Standardisation is among the primary benefits of implementing a corporate identity. But reaching that point can be difficult, often requiring a huge overhaul of your current business documentation to ensure that all collateral is in keeping with your new corporate identity.
Such changes have the potential to affect hundreds, if not thousands, of documents and assets. For this reason, it’s often a good idea to assign the undertaking of such a project to a dedicated administrator, who can ensure that the appropriate changes are implemented.
Style guides, imagery, and structures
While your corporate identity may not be all that different from existing brand guidelines, any changes can still have a significant impact on your business documentation. As touched on earlier, branding generally only covers materials that are distributed to customers and clients; corporate identity requires that all documentation reflects the broader business persona, meaning significant changes may be needed for things like:
- Fonts, typography, and styling
- Imagery and iconography
- Structures and page standardisation
Such changes may sound simple to implement, but the impact can be sizeable. For example, document production may suddenly take much longer than previously, with the potential to throw up roadblocks as a result. Or, sign off may be required from multiple new stakeholders, further holding up the time-to-print of vital business documentation.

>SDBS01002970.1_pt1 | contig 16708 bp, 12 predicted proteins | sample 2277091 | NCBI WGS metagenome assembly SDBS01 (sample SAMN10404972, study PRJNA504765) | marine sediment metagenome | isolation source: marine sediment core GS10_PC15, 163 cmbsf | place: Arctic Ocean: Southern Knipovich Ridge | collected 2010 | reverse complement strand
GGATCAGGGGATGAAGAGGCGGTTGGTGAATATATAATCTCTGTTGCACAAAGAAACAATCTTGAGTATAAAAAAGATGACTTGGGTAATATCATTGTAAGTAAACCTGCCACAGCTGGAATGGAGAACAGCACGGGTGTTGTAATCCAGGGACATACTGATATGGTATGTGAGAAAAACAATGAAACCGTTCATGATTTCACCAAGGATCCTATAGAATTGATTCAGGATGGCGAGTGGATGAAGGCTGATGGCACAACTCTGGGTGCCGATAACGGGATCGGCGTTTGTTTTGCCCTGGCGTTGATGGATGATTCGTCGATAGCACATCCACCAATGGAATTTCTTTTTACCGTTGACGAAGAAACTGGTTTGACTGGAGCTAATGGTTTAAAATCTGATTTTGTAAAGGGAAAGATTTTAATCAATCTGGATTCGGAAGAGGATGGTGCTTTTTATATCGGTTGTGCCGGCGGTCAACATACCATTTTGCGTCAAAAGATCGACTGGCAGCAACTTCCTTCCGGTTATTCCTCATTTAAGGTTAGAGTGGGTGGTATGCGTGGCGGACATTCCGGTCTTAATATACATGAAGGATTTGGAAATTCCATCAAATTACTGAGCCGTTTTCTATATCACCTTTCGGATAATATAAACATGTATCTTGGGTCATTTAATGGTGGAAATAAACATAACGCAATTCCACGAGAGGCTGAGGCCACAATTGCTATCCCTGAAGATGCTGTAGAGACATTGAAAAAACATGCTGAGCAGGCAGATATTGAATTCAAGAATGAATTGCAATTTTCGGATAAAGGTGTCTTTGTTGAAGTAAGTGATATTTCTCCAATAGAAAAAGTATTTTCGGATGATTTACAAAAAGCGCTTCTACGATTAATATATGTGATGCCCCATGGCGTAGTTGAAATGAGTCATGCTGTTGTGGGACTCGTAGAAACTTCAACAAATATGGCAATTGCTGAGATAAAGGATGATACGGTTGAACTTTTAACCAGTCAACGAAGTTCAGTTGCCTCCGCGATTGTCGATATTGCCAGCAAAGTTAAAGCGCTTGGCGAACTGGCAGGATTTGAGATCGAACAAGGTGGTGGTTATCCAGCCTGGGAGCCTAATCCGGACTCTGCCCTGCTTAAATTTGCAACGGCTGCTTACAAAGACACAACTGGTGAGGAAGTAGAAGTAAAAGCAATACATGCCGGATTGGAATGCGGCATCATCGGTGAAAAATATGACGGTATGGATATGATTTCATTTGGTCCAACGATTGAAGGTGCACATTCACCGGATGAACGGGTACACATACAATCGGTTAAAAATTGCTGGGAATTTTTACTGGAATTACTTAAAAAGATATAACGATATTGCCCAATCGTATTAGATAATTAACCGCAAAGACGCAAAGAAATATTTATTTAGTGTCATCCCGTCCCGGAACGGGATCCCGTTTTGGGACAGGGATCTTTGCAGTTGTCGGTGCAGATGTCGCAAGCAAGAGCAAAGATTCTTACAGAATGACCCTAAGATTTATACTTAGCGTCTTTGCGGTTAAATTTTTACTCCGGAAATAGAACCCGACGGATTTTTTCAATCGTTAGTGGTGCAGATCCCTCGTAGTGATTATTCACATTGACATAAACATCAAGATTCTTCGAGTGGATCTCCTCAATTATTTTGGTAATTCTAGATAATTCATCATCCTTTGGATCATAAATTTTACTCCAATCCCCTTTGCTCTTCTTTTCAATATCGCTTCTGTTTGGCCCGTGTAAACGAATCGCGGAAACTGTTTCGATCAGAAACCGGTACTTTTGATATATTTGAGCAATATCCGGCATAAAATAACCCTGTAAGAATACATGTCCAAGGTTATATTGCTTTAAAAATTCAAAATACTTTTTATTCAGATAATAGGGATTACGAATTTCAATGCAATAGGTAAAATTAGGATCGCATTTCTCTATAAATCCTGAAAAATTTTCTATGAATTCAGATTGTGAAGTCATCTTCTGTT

Copyrights, trademarks, and watermarks
Changing business documents brings with it a whole range of legal requirements concerning copyright, trademarks, and data protection issues. Add to that a whole wealth of additional security considerations, and a measured, thorough approach is needed when altering business documentation in even the smallest of ways.
To make sure any changes you wish to make in line with a new corporate identity are legal and responsible, ask yourself the following:
- Is information fairly and accurately processed? What additional authorisation steps may be required from a managerial perspective before documents are released?
- Are all the correct permissions in place concerning copyrighted material? What departments may be required to sign off on materials ahead of their release?
- Is the information being stored securely and appropriately? What are the risks from a data protection standpoint? And how might this affect privacy?
So, there you have it, a comprehensive guide to corporate identity and how it can affect your business. For more expert guides and advice, take a look at our resources page, where you’ll find white papers, blogs, and case studies on a wide range of topics. If you’d like to learn about how Perivan can help you leverage an enhanced corporate identity and strategy, visit the homepage or get in touch today.